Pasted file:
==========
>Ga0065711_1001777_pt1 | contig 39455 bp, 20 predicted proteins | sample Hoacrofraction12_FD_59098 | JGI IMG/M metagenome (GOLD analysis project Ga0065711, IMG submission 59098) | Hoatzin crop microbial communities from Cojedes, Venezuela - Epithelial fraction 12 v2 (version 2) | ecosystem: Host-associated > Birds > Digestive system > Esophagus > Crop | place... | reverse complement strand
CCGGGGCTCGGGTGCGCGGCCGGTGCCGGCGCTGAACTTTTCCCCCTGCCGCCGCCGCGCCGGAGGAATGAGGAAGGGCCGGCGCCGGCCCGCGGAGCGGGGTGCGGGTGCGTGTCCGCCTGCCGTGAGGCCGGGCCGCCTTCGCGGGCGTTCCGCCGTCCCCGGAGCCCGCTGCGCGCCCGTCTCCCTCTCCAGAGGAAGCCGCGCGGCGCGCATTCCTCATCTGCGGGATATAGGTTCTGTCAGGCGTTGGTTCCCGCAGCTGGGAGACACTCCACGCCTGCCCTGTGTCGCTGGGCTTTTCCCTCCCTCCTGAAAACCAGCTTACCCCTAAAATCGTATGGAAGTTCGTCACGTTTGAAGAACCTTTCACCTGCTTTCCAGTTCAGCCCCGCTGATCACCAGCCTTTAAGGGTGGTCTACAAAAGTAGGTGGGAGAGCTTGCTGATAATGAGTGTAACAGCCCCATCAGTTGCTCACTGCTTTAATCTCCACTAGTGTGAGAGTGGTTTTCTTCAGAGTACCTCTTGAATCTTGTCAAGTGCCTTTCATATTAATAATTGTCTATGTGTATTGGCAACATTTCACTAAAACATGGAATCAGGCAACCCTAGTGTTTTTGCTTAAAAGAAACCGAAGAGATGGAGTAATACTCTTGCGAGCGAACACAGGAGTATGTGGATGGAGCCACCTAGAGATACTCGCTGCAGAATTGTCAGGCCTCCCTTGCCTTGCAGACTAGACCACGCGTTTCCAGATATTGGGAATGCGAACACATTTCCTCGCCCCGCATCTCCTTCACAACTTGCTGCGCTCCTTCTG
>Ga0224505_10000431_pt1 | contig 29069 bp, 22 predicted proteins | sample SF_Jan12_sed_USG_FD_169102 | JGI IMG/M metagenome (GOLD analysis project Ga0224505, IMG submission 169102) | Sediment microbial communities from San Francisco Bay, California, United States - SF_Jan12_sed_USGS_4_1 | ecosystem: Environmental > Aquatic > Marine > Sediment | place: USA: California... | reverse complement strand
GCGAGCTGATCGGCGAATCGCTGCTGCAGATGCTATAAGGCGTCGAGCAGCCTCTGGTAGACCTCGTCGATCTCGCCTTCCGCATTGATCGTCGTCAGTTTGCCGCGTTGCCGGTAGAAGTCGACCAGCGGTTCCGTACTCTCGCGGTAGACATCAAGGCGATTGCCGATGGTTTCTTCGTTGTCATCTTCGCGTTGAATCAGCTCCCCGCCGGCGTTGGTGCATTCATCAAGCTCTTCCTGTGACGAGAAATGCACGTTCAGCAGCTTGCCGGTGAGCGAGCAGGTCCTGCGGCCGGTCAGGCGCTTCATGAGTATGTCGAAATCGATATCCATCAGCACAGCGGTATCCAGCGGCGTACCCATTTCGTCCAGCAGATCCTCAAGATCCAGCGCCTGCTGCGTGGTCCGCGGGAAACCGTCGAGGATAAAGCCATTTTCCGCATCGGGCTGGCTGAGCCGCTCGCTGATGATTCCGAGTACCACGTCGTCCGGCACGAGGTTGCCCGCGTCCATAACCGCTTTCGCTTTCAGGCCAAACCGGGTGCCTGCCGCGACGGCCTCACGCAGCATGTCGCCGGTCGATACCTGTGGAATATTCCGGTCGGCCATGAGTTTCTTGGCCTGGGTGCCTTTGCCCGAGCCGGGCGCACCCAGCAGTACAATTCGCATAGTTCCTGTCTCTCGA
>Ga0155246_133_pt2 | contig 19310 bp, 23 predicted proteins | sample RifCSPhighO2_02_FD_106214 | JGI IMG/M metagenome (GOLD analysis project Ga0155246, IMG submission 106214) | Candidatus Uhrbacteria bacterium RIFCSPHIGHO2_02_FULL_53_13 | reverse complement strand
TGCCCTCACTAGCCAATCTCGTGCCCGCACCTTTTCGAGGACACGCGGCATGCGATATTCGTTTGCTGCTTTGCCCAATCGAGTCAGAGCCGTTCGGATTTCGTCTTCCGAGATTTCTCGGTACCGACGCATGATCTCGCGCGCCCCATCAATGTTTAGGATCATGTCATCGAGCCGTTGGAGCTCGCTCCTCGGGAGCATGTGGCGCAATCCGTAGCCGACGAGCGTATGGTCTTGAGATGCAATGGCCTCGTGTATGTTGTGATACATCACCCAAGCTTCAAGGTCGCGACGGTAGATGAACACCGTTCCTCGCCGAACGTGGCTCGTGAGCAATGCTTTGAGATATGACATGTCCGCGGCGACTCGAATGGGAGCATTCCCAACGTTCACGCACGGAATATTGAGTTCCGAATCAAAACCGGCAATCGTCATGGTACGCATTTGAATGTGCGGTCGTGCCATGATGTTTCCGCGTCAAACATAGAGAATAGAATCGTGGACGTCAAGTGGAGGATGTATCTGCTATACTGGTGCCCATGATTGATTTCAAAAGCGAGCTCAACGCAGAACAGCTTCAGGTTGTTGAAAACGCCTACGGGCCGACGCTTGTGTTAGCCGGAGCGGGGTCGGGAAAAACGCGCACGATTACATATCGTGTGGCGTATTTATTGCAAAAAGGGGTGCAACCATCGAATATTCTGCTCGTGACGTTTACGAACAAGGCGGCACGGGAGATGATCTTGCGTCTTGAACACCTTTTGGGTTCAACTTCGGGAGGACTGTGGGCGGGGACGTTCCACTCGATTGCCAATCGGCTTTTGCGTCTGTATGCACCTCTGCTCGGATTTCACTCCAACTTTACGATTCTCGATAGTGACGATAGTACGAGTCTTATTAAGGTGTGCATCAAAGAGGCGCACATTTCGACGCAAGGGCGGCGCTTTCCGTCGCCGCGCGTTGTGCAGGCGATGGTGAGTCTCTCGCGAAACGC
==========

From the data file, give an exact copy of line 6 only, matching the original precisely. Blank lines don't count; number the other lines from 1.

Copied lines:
TGCCCTCACTAGCCAATCTCGTGCCCGCACCTTTTCGAGGACACGCGGCATGCGATATTCGTTTGCTGCTTTGCCCAATCGAGTCAGAGCCGTTCGGATTTCGTCTTCCGAGATTTCTCGGTACCGACGCATGATCTCGCGCGCCCCATCAATGTTTAGGATCATGTCATCGAGCCGTTGGAGCTCGCTCCTCGGGAGCATGTGGCGCAATCCGTAGCCGACGAGCGTATGGTCTTGAGATGCAATGGCCTCGTGTATGTTGTGATACATCACCCAAGCTTCAAGGTCGCGACGGTAGATGAACACCGTTCCTCGCCGAACGTGGCTCGTGAGCAATGCTTTGAGATATGACATGTCCGCGGCGACTCGAATGGGAGCATTCCCAACGTTCACGCACGGAATATTGAGTTCCGAATCAAAACCGGCAATCGTCATGGTACGCATTTGAATGTGCGGTCGTGCCATGATGTTTCCGCGTCAAACATAGAGAATAGAATCGTGGACGTCAAGTGGAGGATGTATCTGCTATACTGGTGCCCATGATTGATTTCAAAAGCGAGCTCAACGCAGAACAGCTTCAGGTTGTTGAAAACGCCTACGGGCCGACGCTTGTGTTAGCCGGAGCGGGGTCGGGAAAAACGCGCACGATTACATATCGTGTGGCGTATTTATTGCAAAAAGGGGTGCAACCATCGAATATTCTGCTCGTGACGTTTACGAACAAGGCGGCACGGGAGATGATCTTGCGTCTTGAACACCTTTTGGGTTCAACTTCGGGAGGACTGTGGGCGGGGACGTTCCACTCGATTGCCAATCGGCTTTTGCGTCTGTATGCACCTCTGCTCGGATTTCACTCCAACTTTACGATTCTCGATAGTGACGATAGTACGAGTCTTATTAAGGTGTGCATCAAAGAGGCGCACATTTCGACGCAAGGGCGGCGCTTTCCGTCGCCGCGCGTTGTGCAGGCGATGGTGAGTCTCTCGCGAAACGC